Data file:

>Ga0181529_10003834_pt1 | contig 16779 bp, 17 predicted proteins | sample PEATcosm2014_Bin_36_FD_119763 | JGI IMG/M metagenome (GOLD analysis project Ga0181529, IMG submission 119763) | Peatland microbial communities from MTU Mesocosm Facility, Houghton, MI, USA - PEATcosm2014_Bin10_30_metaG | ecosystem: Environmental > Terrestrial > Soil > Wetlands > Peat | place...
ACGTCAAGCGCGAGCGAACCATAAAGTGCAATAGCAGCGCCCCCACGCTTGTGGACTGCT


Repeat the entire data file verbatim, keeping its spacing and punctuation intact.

>Ga0181529_10003834_pt1 | contig 16779 bp, 17 predicted proteins | sample PEATcosm2014_Bin_36_FD_119763 | JGI IMG/M metagenome (GOLD analysis project Ga0181529, IMG submission 119763) | Peatland microbial communities from MTU Mesocosm Facility, Houghton, MI, USA - PEATcosm2014_Bin10_30_metaG | ecosystem: Environmental > Terrestrial > Soil > Wetlands > Peat | place...
ACGTCAAGCGCGAGCGAACCATAAAGTGCAATAGCAGCGCCCCCACGCTTGTGGACTGCT